To start with
Typography is the backbone of what I do here at Walker Book, but this week is a departure from the typography I usually do. For the most part, I work on long-form books and concentrate on making my work ‘disappear’. What I do is supposed to allow the reader to dive as easily as possible into the text without any distractions of awkward line breaks and inconsistent spacing. To make a typographic piece that is to stand for itself is different.
A lot of what was covered in the lecture and additional reading was familiar to me because I’ve studied type design and history in the past. However, I got a lot of context from “A smile in the mind: witty thinking in graphic design” (McAlhone, Stuart and Quinton, 2015) because it puts into words what I think most designers try to do: make people smile. This is a reading text from Week 9, and I feel like it fits into this week too.
From the book, I resonated with a few different phrases. From Michael Bierut, I like the idea that “if you show people a completed picture it doesn’t engage them as much as when they connect the last few dots, and have the moment of discovery”. I like having Easter eggs in my book work, like one hundred fish images in an author’s one-hundredth book, and want to learn how to do that graphically too.
From Aziz Cami, “What is great about wit is that it triggers questions in people’s minds. They start imagining – what would a person be like who has a van like this? … Curiosity must be satisfied”. How can I use my graphic design to represent myself and others that only makes people more curious about us?
I most see myself in the wisdom from Alan Fletcher:
- I see wit as cerebral acrobatics
- Other times I go to bed without an idea in my head, and I wake up to find it’s all there – and I’ve written the caption too.
- If an idea is not coming as quickly as it should, my mind takes off somewhere else… I actually have to discipline myself.
- I have to set up my own boundaries, and fence myself in
I think I could learn from this, especially the confidence to give myself the boundaries and produce something within that, rather than keeping my approach too open and not committing to anything!
One of the magic moments where an idea presents itself was the tetrahedron approach to the Week 1 challenge. I was making my bed early on the Tuesday morning when the realisation that a tetrahedron fitted my goal of an arrangement of four equally even (size and hierarchy-wise) panels.
The company work for, Walker Books, published a great book about the joys of reading as a child called A Child of Books that was illustrated by Sam Winston, a guest lecturer on this course. I was inspired by his use of type to create images:
I dug a little further and found that all his typography is amazing, my favourite pieces being:
I also went back to the D&AD archives for this year for inspiration on words and form as they have a specific category. These are the entries that spoke to me most:
It occurred to me that we are designing from text already set (although we had free range) and that some of the examples we’ve been given have been written and designed in parallel.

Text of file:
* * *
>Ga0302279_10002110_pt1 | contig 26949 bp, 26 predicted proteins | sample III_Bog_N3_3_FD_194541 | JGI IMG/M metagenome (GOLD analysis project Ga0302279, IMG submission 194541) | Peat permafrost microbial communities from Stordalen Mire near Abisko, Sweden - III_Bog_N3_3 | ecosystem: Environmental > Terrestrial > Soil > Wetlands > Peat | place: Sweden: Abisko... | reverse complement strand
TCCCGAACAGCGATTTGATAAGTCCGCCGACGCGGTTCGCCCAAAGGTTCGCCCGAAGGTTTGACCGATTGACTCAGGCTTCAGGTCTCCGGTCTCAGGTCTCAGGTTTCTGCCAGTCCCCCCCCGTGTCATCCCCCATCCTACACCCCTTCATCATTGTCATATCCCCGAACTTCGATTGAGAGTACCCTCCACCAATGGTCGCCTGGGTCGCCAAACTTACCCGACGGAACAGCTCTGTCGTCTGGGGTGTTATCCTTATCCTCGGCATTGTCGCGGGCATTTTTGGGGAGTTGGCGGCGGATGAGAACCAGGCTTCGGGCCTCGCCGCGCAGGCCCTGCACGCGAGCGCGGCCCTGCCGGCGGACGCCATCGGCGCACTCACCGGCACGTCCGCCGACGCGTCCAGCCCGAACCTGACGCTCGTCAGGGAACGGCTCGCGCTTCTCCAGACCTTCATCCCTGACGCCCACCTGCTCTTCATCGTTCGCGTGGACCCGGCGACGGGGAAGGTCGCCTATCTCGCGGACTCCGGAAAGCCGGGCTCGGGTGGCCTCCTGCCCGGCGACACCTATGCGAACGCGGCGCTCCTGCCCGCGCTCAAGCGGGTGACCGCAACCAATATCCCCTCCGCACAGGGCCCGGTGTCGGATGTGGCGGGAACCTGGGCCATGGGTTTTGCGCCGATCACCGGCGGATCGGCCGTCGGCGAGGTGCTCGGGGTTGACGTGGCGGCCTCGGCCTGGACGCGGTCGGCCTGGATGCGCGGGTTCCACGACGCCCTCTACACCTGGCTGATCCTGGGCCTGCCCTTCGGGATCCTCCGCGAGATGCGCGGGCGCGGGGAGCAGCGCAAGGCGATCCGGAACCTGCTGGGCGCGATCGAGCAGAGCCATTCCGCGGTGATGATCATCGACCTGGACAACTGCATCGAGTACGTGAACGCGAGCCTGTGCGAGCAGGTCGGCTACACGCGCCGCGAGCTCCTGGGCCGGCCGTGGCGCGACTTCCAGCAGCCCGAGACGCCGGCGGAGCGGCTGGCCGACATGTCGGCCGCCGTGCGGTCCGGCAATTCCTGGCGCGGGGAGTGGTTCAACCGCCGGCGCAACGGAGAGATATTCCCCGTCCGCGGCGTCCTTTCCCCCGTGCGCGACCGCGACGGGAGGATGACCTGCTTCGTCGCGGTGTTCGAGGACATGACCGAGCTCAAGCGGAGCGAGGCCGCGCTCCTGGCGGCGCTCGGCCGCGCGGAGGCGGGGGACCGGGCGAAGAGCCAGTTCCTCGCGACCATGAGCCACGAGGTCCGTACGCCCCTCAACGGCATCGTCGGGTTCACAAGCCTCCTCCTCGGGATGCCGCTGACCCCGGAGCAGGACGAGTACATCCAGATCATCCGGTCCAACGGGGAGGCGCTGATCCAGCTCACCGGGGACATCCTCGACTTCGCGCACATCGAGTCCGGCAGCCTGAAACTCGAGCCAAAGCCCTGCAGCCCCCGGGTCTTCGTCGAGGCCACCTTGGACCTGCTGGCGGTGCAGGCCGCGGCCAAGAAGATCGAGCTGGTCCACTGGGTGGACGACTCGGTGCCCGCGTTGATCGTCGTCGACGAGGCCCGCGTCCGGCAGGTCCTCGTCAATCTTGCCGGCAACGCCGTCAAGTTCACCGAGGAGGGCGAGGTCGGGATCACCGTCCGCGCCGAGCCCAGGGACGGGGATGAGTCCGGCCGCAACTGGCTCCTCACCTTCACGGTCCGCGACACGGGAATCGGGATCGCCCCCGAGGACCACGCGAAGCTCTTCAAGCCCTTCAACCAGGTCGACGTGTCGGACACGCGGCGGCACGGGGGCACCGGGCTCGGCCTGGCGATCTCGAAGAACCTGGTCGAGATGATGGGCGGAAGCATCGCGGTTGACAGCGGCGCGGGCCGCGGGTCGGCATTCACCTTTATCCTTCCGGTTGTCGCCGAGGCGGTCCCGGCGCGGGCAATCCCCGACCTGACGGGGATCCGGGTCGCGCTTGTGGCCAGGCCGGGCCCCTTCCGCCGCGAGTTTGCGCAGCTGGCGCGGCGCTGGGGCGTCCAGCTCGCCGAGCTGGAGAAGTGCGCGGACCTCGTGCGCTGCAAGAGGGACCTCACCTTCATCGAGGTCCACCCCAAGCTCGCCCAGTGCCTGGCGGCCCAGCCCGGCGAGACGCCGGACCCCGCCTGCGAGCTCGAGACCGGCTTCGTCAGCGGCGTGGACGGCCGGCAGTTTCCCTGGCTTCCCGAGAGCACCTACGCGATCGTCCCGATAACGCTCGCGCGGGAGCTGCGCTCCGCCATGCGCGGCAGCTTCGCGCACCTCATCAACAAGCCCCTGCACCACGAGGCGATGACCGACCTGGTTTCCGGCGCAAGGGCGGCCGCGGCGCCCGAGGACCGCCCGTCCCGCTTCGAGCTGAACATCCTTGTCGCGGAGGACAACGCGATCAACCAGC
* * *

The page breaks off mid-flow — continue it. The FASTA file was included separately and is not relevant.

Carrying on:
Stuart posted up the Dia Studio on Instagram, and it’s a whole new level of moveable type. This is another area I would love to explore and develop my skills in.
Most of my work is black ink (and shades of grey) on white paper, and I want to play with colour! I’ve been restricting myself because mono is what I know, but colour can bringing type to life… everywhere … even if it’s just a different colour to black:
And can’t you just hear this poster by Alan Kitching?
This poster was created by Mike Clayton (the typesetter from below ) and Catherine Dixon, showing the lost vocabulary used in the Fleet Street area from its printing heyday, and their meanings.
St Bride’s Letterpress Workshop
I’ve known about St Bride’s for a few years now, and I’ve been on a tour of a workshop previously. When this week’s theme was typography and there was a letterpress course this Wednesday I decided to “Just Do It” and sign onto a course.
Mick Clayton took me and my fellow participant, Emma, through letterpress printing on an Adana press, a fairly compact (as letterpress printers go) set-up that you can bike from Bristol to Germany. Mick came into typesetting as an apprentice, and when he completed his apprenticeship six years later, spent years working as line compositor for newspapers based in the Fleet Street area. The stories he had to tell! The number of words he had to set!
I had hoped to work on my project a little, but the task of the workshop was to set by hand a short piece of text about printing in England. Even though the type pieces are tiny and light individually (a composite of tin, lead and antinomy), the weight adds up.
It made me aware of how lucky I am to work in the age of desk-top publishing. Picking the individual letters didn’t take me too long, but adjusting the spaces between the words by trial and error took me twice as long.
My galley proof (the quick proof you do before properly printing) had two mistakes, but as I picked up my block I did not, I repeat I DID NOT drop half my letters. Spoiler: I totally did. Mick helped me sort it all out though, and then I got to use the Adana! We had to do everything, from inking up, to the registration of the sheets, to adjusting the pressure of the press on the paper.
In the end, I have lots of sheets with the first four lines of the text on, with one missing comma and one slipped ‘l’. That’s good enough for me.
My main aim was to learn about the sheer volume of text the compositors had to set and how letterpress has shaped our understanding of typesetting today. If you have a chance, go!